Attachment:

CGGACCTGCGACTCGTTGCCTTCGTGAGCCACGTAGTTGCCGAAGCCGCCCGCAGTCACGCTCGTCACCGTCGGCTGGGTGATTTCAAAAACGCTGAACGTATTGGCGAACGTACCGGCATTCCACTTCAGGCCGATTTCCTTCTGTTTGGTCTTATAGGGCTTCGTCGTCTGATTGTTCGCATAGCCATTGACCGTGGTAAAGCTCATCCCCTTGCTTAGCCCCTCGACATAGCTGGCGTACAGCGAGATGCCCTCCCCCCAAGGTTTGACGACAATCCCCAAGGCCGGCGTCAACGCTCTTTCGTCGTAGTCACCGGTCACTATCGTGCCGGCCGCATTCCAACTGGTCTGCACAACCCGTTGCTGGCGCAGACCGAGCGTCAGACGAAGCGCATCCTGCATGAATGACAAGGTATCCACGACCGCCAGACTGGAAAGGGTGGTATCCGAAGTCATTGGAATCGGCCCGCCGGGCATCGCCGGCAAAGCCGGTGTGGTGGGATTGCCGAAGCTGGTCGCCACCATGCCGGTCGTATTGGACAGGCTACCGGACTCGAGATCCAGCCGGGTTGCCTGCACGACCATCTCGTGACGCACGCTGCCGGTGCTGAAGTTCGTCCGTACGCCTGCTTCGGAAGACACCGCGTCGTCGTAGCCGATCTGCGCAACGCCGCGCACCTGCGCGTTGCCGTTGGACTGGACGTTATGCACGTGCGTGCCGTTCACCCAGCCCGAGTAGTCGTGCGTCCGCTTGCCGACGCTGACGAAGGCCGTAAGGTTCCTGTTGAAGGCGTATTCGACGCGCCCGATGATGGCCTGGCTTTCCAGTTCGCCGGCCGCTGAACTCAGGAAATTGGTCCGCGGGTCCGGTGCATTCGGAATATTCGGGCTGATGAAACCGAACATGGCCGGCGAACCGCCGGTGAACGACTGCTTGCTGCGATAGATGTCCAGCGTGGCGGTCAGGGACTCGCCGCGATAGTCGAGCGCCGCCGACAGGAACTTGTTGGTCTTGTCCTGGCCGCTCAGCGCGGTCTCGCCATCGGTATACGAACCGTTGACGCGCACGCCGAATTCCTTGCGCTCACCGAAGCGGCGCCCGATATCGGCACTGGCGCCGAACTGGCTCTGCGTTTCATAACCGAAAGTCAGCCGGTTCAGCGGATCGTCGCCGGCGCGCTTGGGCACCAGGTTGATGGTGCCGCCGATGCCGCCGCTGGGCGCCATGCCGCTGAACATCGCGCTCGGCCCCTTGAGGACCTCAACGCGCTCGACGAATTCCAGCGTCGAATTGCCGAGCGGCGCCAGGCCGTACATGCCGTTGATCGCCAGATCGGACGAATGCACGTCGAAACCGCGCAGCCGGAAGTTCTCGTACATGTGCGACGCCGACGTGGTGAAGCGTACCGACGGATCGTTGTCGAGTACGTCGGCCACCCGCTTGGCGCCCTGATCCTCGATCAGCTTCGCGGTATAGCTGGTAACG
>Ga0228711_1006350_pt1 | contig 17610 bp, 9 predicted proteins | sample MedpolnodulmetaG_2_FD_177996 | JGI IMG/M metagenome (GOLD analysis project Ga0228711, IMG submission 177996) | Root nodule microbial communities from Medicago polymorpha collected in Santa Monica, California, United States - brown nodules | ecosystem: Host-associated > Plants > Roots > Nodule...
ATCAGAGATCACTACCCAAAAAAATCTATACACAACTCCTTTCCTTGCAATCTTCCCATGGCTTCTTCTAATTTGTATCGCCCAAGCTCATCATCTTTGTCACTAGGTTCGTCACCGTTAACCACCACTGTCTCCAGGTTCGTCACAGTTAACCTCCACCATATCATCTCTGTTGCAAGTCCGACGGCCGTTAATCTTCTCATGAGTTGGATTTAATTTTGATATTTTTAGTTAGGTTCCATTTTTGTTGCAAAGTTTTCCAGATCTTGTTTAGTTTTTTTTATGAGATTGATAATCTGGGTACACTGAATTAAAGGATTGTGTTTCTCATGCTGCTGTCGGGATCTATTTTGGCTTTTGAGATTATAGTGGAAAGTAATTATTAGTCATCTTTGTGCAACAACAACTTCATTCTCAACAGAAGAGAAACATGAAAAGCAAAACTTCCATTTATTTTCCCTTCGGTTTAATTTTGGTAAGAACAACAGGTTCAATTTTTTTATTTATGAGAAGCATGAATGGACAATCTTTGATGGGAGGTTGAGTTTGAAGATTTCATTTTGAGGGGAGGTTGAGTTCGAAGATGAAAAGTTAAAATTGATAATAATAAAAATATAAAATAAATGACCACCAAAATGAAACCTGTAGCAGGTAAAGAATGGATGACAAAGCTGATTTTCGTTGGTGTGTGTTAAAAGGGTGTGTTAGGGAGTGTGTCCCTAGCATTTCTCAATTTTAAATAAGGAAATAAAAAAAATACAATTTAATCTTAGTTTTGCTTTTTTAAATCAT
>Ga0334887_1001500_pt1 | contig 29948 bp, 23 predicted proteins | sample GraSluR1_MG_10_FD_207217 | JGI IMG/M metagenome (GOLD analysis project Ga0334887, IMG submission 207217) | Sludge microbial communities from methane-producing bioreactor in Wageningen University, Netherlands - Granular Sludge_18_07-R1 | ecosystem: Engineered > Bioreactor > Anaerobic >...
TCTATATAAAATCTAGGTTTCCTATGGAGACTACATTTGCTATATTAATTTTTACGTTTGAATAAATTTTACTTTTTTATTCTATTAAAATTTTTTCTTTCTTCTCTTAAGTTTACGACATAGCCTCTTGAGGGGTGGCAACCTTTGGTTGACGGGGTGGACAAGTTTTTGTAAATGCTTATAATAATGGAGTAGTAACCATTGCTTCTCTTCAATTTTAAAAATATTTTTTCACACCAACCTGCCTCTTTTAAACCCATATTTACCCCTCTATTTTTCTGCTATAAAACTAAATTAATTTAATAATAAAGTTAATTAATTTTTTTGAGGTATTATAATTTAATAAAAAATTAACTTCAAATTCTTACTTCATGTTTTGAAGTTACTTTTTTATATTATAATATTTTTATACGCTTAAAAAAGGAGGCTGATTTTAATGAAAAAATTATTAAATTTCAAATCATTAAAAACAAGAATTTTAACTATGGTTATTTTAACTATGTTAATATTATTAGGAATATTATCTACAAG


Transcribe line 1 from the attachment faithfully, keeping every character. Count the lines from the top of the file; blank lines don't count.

CGGACCTGCGACTCGTTGCCTTCGTGAGCCACGTAGTTGCCGAAGCCGCCCGCAGTCACGCTCGTCACCGTCGGCTGGGTGATTTCAAAAACGCTGAACGTATTGGCGAACGTACCGGCATTCCACTTCAGGCCGATTTCCTTCTGTTTGGTCTTATAGGGCTTCGTCGTCTGATTGTTCGCATAGCCATTGACCGTGGTAAAGCTCATCCCCTTGCTTAGCCCCTCGACATAGCTGGCGTACAGCGAGATGCCCTCCCCCCAAGGTTTGACGACAATCCCCAAGGCCGGCGTCAACGCTCTTTCGTCGTAGTCACCGGTCACTATCGTGCCGGCCGCATTCCAACTGGTCTGCACAACCCGTTGCTGGCGCAGACCGAGCGTCAGACGAAGCGCATCCTGCATGAATGACAAGGTATCCACGACCGCCAGACTGGAAAGGGTGGTATCCGAAGTCATTGGAATCGGCCCGCCGGGCATCGCCGGCAAAGCCGGTGTGGTGGGATTGCCGAAGCTGGTCGCCACCATGCCGGTCGTATTGGACAGGCTACCGGACTCGAGATCCAGCCGGGTTGCCTGCACGACCATCTCGTGACGCACGCTGCCGGTGCTGAAGTTCGTCCGTACGCCTGCTTCGGAAGACACCGCGTCGTCGTAGCCGATCTGCGCAACGCCGCGCACCTGCGCGTTGCCGTTGGACTGGACGTTATGCACGTGCGTGCCGTTCACCCAGCCCGAGTAGTCGTGCGTCCGCTTGCCGACGCTGACGAAGGCCGTAAGGTTCCTGTTGAAGGCGTATTCGACGCGCCCGATGATGGCCTGGCTTTCCAGTTCGCCGGCCGCTGAACTCAGGAAATTGGTCCGCGGGTCCGGTGCATTCGGAATATTCGGGCTGATGAAACCGAACATGGCCGGCGAACCGCCGGTGAACGACTGCTTGCTGCGATAGATGTCCAGCGTGGCGGTCAGGGACTCGCCGCGATAGTCGAGCGCCGCCGACAGGAACTTGTTGGTCTTGTCCTGGCCGCTCAGCGCGGTCTCGCCATCGGTATACGAACCGTTGACGCGCACGCCGAATTCCTTGCGCTCACCGAAGCGGCGCCCGATATCGGCACTGGCGCCGAACTGGCTCTGCGTTTCATAACCGAAAGTCAGCCGGTTCAGCGGATCGTCGCCGGCGCGCTTGGGCACCAGGTTGATGGTGCCGCCGATGCCGCCGCTGGGCGCCATGCCGCTGAACATCGCGCTCGGCCCCTTGAGGACCTCAACGCGCTCGACGAATTCCAGCGTCGAATTGCCGAGCGGCGCCAGGCCGTACATGCCGTTGATCGCCAGATCGGACGAATGCACGTCGAAACCGCGCAGCCGGAAGTTCTCGTACATGTGCGACGCCGACGTGGTGAAGCGTACCGACGGATCGTTGTCGAGTACGTCGGCCACCCGCTTGGCGCCCTGATCCTCGATCAGCTTCGCGGTATAGCTGGTAACG